OGDEN — Somewhere out on the range, empty sets of boots and horses wait for four lifelong Weber County cowboys.
And while those saddles and shoes won’t be filled in this life, Jim Smith, Gary Cooper, Jack Hannum and Bud Favero clearly haven’t been forgotten.
The quartet of deceased cowboys are all being honored, in some shape or form, at this year’s Ogden Pioneer Days celebration. Cooper, Hannum and Favero were all inducted into the Utah Cowboy and Western Heritage Museum Cowboy Hall of Fame last week, while Smith will serve posthumously as grand marshal of the 2015 Pioneer Days event. His wife, Paula, who lives in Honeyville, will also serve as a grand marshal.
Smith was 67 when he died in March 2013, after a two-year battle with angioimmunoblastic lymphoma. The owner of Smith and Edwards Co., Smith was a founding member of the Ogden Pioneer Heritage Foundation. He supported many youth programs, particularly those involving agricultural and rodeo events, like Future Farmers of America and the 4-H program.
After his death, the Jim Smith Memorial Scholarship was established, which each year gives $1,000 scholarships to one local boy and girl who are active members in rodeo, 4-H or FFA and fulfill certain other academic qualifications.
“Jim's unique brand of kindness and integrity was as infectious as it was special, and we will forever miss his smile and hearty handshake,” says a tribute on the Pioneer Days website. “We will always honor his memory and legacy.”
The Smiths also were the 2013 inductees to the Miss Rodeo Utah Hall of Fame.
“It’s a great honor that people are still thinking about him,” Paula Smith said. “Jim would have loved it.”
Cooper was a well-known rodeo man for 30 years. According to the Heritage Museum, he rode in the bareback and bull riding events, competing well into his 40s. In 1956 he won the Rocky Mountain Rodeo Association bull riding championships. Thirteen years after his first championship, he went on to win three consecutive RMRA bareback competitions, in 1969, 1970 and 1971.
“Coop,” as he was called by his friends, later served as director of the RMRA the Utah State High School Rodeo.
His daughter, Desiree Cooper-Larsen, said he passed along his riding skills to the younger generation of cowboys.
“His impact was widespread,” Cooper-Larsen said. “He was always looking to help some young cowboy who was looking to be the next rodeo star. He comes from that old cowboy cloth. He was a legend.”
In 2006, Cooper was recognized at the first honoree for Utah County’s National Day of the American Cowboy. He died in August 2007.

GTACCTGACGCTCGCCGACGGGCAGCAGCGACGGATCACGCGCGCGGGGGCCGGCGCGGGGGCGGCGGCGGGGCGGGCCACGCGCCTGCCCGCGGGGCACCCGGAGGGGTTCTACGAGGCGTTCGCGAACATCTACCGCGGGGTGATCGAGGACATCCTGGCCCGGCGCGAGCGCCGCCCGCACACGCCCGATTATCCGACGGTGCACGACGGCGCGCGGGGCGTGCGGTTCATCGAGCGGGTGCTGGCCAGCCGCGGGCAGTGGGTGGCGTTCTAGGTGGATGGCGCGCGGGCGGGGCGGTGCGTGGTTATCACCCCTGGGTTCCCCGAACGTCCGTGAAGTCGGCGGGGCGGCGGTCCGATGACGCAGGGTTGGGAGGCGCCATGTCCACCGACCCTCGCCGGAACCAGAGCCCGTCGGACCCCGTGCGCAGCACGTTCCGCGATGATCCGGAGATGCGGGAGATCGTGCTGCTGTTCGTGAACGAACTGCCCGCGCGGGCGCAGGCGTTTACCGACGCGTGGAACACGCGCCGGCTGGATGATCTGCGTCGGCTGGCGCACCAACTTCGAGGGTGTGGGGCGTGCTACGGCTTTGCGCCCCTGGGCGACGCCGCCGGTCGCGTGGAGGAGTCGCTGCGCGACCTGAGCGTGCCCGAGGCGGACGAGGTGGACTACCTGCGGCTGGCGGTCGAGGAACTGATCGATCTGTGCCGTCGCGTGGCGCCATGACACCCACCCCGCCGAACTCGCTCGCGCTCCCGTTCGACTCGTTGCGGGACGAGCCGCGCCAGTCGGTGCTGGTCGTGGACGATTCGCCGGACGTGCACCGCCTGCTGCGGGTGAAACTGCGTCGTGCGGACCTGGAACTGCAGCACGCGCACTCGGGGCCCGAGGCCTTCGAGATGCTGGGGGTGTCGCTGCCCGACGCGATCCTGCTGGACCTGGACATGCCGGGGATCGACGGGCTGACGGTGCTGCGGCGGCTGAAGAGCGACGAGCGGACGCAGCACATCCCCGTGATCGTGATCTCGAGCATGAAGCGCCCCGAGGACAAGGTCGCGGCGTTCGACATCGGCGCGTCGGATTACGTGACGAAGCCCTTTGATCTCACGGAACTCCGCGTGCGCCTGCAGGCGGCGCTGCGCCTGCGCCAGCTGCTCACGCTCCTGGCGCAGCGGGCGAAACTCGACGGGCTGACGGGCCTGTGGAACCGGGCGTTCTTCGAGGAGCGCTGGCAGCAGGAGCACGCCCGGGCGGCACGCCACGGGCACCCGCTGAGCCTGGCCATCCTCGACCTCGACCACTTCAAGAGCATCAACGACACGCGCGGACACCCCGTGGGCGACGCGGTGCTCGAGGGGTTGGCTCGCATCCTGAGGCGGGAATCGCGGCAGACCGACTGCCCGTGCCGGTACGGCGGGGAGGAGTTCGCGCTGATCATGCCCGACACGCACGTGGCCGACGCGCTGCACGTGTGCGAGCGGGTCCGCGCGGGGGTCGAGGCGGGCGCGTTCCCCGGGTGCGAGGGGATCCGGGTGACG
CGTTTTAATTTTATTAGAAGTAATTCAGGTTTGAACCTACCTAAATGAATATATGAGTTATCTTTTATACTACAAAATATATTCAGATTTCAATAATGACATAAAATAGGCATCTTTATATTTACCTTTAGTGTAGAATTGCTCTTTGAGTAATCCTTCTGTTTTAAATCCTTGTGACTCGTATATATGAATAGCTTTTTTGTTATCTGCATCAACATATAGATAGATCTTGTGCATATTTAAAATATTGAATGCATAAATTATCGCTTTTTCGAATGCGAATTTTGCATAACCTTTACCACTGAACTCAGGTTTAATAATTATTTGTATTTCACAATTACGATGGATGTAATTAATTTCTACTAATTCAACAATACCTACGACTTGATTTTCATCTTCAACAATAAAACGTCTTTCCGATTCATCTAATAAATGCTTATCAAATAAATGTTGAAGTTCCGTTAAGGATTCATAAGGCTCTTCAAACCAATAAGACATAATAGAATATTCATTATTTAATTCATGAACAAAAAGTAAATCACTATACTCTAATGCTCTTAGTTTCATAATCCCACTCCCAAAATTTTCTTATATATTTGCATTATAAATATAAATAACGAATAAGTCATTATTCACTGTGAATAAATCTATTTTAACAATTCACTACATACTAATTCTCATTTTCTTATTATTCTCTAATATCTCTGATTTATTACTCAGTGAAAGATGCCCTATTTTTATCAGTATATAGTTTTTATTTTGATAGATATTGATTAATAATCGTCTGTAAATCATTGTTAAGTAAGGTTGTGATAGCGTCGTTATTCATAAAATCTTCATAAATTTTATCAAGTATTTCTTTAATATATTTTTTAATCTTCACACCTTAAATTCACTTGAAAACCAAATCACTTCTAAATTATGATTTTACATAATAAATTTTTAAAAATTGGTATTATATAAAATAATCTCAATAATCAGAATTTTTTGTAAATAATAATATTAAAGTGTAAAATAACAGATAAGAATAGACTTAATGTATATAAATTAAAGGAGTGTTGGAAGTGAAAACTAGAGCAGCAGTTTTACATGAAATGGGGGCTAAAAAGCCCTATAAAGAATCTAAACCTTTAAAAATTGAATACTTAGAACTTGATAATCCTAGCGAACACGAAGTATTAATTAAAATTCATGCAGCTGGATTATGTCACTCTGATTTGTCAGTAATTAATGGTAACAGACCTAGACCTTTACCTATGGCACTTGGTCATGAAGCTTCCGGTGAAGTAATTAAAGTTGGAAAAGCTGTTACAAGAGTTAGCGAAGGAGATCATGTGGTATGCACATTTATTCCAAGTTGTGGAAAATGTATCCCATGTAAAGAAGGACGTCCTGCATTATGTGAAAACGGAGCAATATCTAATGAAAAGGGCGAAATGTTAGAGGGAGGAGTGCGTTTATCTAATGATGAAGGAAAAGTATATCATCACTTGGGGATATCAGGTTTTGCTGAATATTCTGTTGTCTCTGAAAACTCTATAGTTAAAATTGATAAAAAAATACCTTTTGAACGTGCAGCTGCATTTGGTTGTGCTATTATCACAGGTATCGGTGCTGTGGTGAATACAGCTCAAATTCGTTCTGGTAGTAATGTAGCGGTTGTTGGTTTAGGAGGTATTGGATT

Hannum, 70, died on Sept. 16 from complications that followed a ruptured gallbladder. His wife of more than 45 years, Lynn Crittenden Hannum, died just hours before he did, succumbing to a five-year battle with cancer.
After a stint teaching and coaching high school football, Hannum started rodeoing full time.
According to the heritage museum, Hannum was All-Around Champion and Calf Roping Champion in 1977 at Cheyenne Frontier Days, and the first cowboy in the Professional Rodeo Cowboys Association to win over $10,000 at a single rodeo. He won at Cheyenne four other times and qualified for the National Finals Rodeo five times. He was a five-time Wilderness Circuit All-Around Champion; an eight-time Wilderness Circuit Steer Wrestling champion; a three-time Wilderness Circuit tie-down roping champion, and Wilderness Circuit team roping champion.
He held rodeo schools throughout the United States, training cowboys in calf roping, steer wrestling and breakaway roping. He also worked for PRCA for 25 years in several positions: rodeo administration, circuit coordinator and supervisor of pro officials.
“My dad was always humble,” said Hannum’s daughter Amee Roundy. “He never wanted recognition, so when we heard he was being honored, we all laughed because had he been alive, he would have said, ’Na, give it to somebody else.’”
According to the Heritage Museum, Favero was nominated to the hall of fame as an “individual who promoted the Western lifestyle.”
Favero was a member of the Weber County Mounted Sheriff’s Posse for more than 50 years and helped establish the Junior Posse program in Weber County.
The lifelong Weber County resident was also a former Pioneer Days Rodeo chairman and president of the Wasatch Slope Cutter Racing Association. He was a Weber County commissioner from 1965 through 1966.
“Whatever he was involved with during his lifetime, he gave it his whole heart,” says his Heritage Museum biography.
Favero died in 2006.
Contact reporter Mitch Shaw at 801-625-4233 or email@example.com. Follow him on Twitter at @mitchshaw23.